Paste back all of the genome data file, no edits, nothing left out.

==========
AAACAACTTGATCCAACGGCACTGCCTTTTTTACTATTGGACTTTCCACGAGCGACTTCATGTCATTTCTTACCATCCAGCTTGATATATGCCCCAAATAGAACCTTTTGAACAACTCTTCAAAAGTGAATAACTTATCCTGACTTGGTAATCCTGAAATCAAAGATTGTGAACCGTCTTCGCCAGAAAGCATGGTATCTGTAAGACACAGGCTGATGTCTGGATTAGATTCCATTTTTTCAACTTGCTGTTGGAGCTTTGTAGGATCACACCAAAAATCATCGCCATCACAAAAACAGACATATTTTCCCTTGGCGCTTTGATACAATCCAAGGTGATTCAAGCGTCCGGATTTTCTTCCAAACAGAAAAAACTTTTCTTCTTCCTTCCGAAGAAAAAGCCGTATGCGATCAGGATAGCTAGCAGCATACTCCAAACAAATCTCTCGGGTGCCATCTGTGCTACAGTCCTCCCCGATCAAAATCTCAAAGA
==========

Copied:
AAACAACTTGATCCAACGGCACTGCCTTTTTTACTATTGGACTTTCCACGAGCGACTTCATGTCATTTCTTACCATCCAGCTTGATATATGCCCCAAATAGAACCTTTTGAACAACTCTTCAAAAGTGAATAACTTATCCTGACTTGGTAATCCTGAAATCAAAGATTGTGAACCGTCTTCGCCAGAAAGCATGGTATCTGTAAGACACAGGCTGATGTCTGGATTAGATTCCATTTTTTCAACTTGCTGTTGGAGCTTTGTAGGATCACACCAAAAATCATCGCCATCACAAAAACAGACATATTTTCCCTTGGCGCTTTGATACAATCCAAGGTGATTCAAGCGTCCGGATTTTCTTCCAAACAGAAAAAACTTTTCTTCTTCCTTCCGAAGAAAAAGCCGTATGCGATCAGGATAGCTAGCAGCATACTCCAAACAAATCTCTCGGGTGCCATCTGTGCTACAGTCCTCCCCGATCAAAATCTCAAAGA